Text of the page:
Located on the right bank of the greater Bordeaux metropolitan area, parts of this château date back to the early 16th century. Extensions of varying degrees of quality have altered its spatial composition and overall appearance across the years. The main façade was cemented, and this had started to compromise the soundness of the entire structure. The project has reimagined all these volumes. The series of small rooms has been replaced with more open living spaces for a family of five. The sheltered grounds that form the western part of the property will be landscaped as an ornamental garden that, together with the entrance, will showcase the château.
To create a coherent overall image, the façades were resurfaced and plastered with a stone-coloured lime, while the bare-stone moulding was left as is. The extension was made using rough, traditionally hewn and pointed stone that was left exposed. The colour of the wood joinery echoes the slate roofing on the small towers that flank the main structure. The roofs, both old and new, are covered with tiles.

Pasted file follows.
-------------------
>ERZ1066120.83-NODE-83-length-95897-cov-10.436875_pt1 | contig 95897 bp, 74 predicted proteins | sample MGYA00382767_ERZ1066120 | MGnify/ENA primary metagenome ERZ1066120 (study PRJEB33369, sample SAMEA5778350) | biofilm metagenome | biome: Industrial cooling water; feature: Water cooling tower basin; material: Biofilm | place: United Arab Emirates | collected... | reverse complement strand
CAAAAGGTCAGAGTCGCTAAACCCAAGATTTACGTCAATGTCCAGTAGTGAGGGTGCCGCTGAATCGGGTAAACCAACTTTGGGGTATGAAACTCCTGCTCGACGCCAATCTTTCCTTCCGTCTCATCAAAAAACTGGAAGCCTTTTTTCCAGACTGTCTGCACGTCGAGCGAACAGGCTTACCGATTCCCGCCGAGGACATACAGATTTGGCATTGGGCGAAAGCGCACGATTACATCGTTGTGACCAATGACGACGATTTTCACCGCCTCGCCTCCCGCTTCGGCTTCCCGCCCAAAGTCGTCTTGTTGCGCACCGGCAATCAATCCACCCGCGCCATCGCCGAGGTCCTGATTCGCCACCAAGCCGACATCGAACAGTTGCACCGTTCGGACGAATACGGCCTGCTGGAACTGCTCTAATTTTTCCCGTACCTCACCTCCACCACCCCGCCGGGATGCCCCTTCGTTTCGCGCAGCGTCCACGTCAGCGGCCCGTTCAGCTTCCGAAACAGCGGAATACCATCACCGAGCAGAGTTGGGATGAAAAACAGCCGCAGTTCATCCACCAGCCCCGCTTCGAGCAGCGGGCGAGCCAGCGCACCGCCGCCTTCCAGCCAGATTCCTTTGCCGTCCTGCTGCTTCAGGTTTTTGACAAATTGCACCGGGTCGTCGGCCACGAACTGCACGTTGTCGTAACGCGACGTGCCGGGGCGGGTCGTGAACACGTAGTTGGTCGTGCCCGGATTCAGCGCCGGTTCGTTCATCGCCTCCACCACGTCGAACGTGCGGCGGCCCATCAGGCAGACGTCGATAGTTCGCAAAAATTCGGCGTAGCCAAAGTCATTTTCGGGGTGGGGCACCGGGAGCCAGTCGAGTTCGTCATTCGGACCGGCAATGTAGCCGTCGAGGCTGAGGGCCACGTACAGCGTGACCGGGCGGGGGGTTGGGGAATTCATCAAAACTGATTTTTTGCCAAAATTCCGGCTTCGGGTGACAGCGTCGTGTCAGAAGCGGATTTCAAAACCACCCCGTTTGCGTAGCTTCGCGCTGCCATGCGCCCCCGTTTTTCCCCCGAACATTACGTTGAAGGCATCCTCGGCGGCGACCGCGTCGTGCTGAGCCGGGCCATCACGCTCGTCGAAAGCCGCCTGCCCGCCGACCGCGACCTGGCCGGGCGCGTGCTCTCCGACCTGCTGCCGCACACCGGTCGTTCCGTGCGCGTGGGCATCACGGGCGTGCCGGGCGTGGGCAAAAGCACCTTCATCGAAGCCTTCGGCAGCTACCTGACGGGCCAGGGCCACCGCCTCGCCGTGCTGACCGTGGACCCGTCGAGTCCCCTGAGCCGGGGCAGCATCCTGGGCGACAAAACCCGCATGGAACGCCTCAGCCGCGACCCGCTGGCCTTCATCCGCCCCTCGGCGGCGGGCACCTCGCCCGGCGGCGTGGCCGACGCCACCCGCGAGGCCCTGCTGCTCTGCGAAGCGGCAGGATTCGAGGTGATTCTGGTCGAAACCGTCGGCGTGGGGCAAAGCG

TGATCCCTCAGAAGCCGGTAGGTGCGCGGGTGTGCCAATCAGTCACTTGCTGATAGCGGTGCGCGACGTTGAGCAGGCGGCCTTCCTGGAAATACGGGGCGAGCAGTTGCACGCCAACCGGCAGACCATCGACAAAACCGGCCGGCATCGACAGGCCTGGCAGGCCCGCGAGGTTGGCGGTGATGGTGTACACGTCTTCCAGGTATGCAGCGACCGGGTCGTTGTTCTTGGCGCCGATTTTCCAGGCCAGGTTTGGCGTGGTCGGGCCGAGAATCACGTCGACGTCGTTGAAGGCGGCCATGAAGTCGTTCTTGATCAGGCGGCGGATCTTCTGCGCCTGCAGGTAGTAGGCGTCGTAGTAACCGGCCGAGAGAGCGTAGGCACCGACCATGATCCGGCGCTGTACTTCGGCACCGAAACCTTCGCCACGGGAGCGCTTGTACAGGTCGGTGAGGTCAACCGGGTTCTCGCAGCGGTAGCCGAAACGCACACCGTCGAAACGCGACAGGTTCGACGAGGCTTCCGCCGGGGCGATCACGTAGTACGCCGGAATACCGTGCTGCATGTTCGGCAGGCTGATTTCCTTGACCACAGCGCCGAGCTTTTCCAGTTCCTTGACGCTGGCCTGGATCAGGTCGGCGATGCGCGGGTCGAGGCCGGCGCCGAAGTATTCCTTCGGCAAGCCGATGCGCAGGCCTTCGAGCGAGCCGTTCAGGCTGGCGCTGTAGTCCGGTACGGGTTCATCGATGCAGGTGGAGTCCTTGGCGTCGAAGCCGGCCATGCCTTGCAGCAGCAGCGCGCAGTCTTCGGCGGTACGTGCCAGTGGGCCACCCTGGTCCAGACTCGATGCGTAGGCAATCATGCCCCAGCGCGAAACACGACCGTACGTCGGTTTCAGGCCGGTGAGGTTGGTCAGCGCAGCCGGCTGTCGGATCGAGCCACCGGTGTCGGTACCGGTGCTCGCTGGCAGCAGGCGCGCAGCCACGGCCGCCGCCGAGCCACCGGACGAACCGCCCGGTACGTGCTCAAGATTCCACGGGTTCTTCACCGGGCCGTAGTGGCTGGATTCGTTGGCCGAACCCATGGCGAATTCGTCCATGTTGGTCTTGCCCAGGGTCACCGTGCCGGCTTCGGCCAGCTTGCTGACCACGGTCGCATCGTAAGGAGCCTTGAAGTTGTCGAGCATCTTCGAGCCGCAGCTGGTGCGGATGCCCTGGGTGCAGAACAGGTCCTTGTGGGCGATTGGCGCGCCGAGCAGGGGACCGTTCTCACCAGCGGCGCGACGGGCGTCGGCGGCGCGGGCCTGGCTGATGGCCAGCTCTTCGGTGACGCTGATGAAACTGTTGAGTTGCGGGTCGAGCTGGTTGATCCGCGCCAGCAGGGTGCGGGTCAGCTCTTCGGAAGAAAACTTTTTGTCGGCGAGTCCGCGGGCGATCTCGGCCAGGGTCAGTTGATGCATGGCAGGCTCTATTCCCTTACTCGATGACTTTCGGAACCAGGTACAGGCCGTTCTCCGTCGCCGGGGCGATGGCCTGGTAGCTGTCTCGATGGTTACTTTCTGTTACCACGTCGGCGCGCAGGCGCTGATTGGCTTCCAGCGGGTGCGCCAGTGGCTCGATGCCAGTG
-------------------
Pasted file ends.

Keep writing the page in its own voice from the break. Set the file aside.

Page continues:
Attached to the garage and the serving spaces, the new extension includes two children’s rooms on two floors, a gym, and a music and movie projection room.
The entrance at the ground level of the central part of the building leads, on the right, to a succession of living rooms, and on the left, to the kitchen, dining room, veranda, and terrace in the extension.
The marble, oak and brass fittings and details are traditional and refined, in the grand tradition of decorated French châteaus.
The marble, oak and brass fittings and details are traditional and refined, in the grand tradition of decorated French châteaux.
The upper floor of the main part of the castle contains the parental suite (which includes a bedroom, a walk-in closet, and a bathroom in one of the towers), an office, and two other bedrooms.